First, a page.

And you’re right that Moscow Mitch will at some point probably tell Trump to give it up. Trump has already served McConnell’s purposes — tax cuts for the rich, three far-right Supreme Court justices, etc. Plus Mitch will most likely still be Senate Majority Leader, trying to block everything a Democratic president and House attempt to do. 😦

      Liked by 1 person

  3. Happy to see you read “Financial Lives of the Poets”, which remains one of my favorite titles ever, so much so that I was inspired to make up a fictitious fiction title: “The Poet’s Abode” by Garret Leaky.

    I did not find the main character unlikable, though he was reliably weak and ever-ready to take the quickest and the seemingly easy way out, which invariably wasn’t. And I did like the author’s newsroom under the shadow of cutbacks and lay-offs, which seemed familiar to me, though in my case the only similarity was the atmosphere of suppressed rage, genial treachery and ill-concealed fear, as I was in another business altogether.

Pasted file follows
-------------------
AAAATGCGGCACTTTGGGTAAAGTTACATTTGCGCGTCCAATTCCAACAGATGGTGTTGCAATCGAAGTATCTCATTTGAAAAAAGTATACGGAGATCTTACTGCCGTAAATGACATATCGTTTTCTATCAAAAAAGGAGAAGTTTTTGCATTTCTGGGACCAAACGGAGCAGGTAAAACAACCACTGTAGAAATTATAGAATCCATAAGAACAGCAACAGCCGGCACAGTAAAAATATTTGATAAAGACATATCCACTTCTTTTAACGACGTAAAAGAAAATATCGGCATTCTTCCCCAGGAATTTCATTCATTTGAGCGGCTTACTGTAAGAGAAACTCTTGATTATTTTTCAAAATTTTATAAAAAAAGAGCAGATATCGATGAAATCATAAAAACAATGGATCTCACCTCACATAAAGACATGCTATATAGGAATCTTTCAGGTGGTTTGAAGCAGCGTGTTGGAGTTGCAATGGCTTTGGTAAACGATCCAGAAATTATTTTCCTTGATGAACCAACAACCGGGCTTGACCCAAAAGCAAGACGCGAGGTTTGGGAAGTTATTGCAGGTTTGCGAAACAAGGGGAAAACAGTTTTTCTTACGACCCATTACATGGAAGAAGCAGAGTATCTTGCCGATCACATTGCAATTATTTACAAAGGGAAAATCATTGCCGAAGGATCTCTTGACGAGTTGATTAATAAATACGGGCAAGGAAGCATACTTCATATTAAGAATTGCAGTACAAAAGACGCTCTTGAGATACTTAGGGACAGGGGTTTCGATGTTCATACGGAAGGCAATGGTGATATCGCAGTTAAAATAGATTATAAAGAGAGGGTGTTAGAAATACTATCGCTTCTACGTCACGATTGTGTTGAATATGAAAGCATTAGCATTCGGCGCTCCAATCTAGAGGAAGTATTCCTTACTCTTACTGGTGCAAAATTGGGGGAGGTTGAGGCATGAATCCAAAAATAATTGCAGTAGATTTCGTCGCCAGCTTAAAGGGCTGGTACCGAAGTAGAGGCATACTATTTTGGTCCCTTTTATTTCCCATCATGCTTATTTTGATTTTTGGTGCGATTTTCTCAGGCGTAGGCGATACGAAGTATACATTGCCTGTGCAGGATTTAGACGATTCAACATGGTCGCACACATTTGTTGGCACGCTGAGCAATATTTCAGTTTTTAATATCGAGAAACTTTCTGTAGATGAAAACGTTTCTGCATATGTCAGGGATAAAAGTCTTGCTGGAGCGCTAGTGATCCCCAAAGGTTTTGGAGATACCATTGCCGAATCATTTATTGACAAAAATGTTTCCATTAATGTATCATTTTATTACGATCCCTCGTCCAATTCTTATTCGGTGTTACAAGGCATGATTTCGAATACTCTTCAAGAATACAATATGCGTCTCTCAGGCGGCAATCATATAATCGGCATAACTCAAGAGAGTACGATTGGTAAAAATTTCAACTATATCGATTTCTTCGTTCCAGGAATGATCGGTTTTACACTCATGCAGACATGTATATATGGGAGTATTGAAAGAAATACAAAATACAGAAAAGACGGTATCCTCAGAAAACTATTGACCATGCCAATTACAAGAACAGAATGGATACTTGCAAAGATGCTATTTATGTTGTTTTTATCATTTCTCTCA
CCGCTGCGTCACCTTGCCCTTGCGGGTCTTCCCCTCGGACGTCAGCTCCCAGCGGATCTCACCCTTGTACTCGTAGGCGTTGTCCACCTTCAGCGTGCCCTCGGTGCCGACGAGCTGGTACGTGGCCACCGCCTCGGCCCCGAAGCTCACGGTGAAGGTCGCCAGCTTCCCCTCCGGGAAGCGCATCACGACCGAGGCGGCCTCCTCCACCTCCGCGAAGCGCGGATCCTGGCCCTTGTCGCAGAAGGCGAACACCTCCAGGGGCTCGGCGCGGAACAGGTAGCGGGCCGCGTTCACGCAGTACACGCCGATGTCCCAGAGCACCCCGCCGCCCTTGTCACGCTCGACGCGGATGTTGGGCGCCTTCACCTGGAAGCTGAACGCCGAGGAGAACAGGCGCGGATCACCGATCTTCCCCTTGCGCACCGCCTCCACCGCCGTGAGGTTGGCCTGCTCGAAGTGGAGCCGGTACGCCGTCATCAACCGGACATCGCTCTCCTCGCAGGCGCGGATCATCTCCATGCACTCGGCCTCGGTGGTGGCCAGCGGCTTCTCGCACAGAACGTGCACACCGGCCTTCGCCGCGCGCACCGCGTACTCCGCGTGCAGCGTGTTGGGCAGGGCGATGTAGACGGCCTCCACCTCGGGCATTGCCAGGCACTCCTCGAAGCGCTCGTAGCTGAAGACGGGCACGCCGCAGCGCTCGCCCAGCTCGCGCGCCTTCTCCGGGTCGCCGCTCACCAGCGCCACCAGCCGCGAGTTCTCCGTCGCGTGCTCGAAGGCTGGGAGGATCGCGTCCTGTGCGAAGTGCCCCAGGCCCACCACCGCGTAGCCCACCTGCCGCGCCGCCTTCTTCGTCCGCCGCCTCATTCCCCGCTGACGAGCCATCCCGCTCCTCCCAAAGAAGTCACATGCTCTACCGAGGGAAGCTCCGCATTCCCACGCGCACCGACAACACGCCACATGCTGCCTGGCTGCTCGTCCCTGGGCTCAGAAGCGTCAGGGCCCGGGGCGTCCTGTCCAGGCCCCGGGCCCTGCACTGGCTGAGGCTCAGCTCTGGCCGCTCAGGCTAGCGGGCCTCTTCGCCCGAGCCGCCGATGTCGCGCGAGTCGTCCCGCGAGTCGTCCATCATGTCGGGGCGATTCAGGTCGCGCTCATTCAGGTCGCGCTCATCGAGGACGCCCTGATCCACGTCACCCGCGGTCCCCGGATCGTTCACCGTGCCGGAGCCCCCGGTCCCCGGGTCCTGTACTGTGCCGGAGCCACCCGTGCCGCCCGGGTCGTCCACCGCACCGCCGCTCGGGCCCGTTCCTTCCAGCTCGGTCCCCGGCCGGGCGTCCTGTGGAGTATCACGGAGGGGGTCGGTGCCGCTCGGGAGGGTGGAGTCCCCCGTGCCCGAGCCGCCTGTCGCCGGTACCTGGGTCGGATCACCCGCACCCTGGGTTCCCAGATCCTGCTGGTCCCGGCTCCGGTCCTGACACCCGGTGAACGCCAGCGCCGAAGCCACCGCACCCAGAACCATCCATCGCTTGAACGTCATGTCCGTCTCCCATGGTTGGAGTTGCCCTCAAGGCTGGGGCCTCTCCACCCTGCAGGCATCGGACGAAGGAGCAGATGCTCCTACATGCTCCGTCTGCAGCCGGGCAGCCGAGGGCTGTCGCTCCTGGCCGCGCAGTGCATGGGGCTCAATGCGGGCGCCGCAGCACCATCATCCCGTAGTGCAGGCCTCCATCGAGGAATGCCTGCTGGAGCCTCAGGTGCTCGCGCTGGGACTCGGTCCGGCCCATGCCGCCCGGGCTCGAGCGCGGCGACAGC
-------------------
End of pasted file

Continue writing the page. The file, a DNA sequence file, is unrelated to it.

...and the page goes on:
Liked by 2 people

    • Yes, jhNY, a superb title! The novel’s protagonist did have some redeeming qualities — one of them being an awareness that he was making a number of bad decisions even as he couldn’t stop himself from making those bad decisions. πŸ™‚ And, yes, the deteriorating newsroom situations around the time of “The Great Recession” (as vividly delineated in the novel) sounded VERY familiar. I was living it back then. The layoffs, etc. 😦

      “The Poet’s Abode” by Garret Leaky — excellent!!!


      • I like making fictitious fiction titles. Here a few, which I hope raise a smile:

        “It’s For You” by Isabel Tolling
        “Leave Us, Knave” by Begonia Varlet
        “Barnyard Romance” by Rube Metcalf

        and for those unfearful of symmetry–

        “Robbing Banks” by Hanover D. Cash
        “Hand Over the Cash” by Robin Banks

        Liked by 1 person